In times past, the division between A.C. Newman, solo artist, and A.C. Newman, main songwriter for The New Pornographers, was clearly defined. In his latter role, he was a goofy ringleader tasked with corralling a motley crew to perform keyboard-powered smart-pop with ’70s crunch and ’80s brightness. In the former, he was more of a traditional singer-songwriter: While his music remained effervescent—thanks to brisk acoustic guitar, twinkly percussion, and roller-coaster melodies—it was more focused and stripped down, and dominated by a sweet, melancholic core.
On the last few New Pornographers albums (2007’s Challengers and 2010’s Together), Newman noticeably blurred the band/solo divide: Reflective tones dominated, and strings and slower tempos often replaced hyperactive harmonies and brash hooks. (In fact, this pair of albums formed somewhat of a sonic triptych with his 2009 solo record, Get Guilty.) However, Newman’s third solo effort, Shut Down The Streets, reverses that trend: Although Neko Case adds sharp, punctuated vocals to many songs—meaning that the quirky power-pop of “Encyclopedia Of Classic Takedowns” and the subdued, lush “There’s Money In New Wave” feel very much like New Pornographers cuts—the album is distinct from his group-based work.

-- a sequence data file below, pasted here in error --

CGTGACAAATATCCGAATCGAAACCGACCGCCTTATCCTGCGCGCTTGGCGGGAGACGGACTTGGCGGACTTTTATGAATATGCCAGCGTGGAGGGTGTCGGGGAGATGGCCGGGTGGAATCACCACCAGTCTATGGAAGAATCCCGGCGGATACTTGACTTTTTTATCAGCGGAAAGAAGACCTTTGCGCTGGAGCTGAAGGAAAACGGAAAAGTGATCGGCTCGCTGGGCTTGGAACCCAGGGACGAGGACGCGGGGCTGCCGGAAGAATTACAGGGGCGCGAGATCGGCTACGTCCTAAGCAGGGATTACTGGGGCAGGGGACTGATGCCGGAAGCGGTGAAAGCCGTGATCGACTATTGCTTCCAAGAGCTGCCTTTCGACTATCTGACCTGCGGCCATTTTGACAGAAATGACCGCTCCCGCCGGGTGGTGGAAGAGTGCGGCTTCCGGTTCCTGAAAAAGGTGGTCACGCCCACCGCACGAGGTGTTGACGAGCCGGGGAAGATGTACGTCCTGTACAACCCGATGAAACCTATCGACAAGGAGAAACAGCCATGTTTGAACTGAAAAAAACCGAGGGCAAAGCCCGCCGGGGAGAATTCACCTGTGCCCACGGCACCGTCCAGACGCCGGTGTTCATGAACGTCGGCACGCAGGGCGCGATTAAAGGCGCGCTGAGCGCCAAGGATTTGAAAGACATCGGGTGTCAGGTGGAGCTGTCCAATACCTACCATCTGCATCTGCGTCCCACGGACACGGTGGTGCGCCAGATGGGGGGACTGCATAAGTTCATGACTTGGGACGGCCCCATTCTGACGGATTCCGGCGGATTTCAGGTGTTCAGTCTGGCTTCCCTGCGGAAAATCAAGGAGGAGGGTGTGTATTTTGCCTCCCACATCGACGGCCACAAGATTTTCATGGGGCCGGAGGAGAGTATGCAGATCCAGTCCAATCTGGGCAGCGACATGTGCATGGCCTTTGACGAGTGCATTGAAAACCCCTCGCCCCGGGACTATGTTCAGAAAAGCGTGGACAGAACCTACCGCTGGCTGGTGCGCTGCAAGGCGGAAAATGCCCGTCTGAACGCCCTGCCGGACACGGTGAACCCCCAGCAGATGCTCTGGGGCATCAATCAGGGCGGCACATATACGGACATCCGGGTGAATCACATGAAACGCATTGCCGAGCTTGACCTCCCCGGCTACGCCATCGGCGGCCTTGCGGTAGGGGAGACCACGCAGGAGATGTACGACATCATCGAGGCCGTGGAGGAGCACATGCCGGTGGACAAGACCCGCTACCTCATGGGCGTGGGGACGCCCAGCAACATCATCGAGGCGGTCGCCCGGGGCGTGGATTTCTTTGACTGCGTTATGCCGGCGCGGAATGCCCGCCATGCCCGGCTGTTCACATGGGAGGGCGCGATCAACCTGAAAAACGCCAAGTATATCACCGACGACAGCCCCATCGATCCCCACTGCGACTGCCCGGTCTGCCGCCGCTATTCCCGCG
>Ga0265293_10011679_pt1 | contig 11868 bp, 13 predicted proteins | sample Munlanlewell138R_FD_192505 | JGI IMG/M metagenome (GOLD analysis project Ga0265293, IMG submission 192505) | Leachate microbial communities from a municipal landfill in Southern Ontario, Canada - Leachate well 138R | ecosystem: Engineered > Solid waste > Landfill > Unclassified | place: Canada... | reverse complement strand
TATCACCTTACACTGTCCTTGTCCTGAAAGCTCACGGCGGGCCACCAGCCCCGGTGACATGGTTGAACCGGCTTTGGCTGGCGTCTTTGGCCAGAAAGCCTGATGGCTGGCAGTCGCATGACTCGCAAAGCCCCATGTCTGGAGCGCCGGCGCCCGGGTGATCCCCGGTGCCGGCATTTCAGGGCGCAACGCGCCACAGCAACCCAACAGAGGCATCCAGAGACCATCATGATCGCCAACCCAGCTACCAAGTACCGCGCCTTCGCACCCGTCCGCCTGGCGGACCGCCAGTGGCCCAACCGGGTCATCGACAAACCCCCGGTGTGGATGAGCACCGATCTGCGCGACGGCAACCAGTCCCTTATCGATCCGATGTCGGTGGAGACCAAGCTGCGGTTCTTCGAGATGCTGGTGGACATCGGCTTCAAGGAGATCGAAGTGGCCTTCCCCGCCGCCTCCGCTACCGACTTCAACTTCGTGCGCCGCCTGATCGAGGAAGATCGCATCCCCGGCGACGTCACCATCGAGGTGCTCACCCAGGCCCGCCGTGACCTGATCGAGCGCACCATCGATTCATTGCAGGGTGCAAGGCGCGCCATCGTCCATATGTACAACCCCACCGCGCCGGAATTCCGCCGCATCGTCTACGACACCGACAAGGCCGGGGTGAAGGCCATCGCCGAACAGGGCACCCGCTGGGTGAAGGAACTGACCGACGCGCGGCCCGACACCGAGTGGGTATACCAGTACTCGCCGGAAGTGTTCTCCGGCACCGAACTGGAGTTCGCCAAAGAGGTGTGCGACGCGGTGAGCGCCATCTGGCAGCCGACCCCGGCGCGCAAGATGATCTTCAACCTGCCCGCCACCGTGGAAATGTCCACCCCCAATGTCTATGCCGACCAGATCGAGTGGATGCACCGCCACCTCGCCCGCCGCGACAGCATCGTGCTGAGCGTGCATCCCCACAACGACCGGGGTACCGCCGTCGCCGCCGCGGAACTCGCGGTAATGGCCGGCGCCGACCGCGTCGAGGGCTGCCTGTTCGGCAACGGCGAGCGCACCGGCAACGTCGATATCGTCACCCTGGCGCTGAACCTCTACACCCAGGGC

Shut Down The Streets is also unique within Newman’s catalog. Its songs incorporate new textures and sounds, creating a folk-like vibe (and more specifically, a ’70s AM Gold vibe). Newman’s take on this era is more like a loving homage than a literal reincarnation, thankfully—meaning the record is touching without being sappy or overwrought. That’s evident in balanced, nuanced arrangements with colorful flourishes: an exquisite, swooning orchestra weaving through “I’m Not Talking”; the tropical percussion and breezy rhythms of “Do Your Own Time”; a banjo and woodwinds on the ornate “The Troubadour”; and the mild electronic sparkles/aching acoustic riffing of the psychedelic drifter “You Could Get Lost Out Here.”
And though Newman’s lyrics still cloak heartache and happiness in obtuse (but witty) wordplay, Shut Down The Streets has some sucker-punch moments. The premise of the title track, which Newman wrote in response to his mother’s death, is wrenching: Her passing should have been a big deal, an event so huge that it rivaled the public displays of mourning that heads of state, royals, and celebrities receive. Newman’s trembling, somber delivery underscores the point and his voice also takes on new delicacy on two songs written about his son: the jangly, triumphant “Strings”—whose repeated mantra is “We’ve been waiting for you”—and the flute-laden, vaguely funky “Hostages.”
It’s often hard to reconcile mature albums like Shut Down The Streets with an artist’s earlier work. For Newman, that’s especially true: The New Pornographers’ first three albums are beloved indie-pop touchstones, and some fans aren’t necessarily interested in hearing him turn introspective. Shut Down The Streets is worth getting over any bias, though: It’s the rare adult album that isn’t a self-indulgent bore.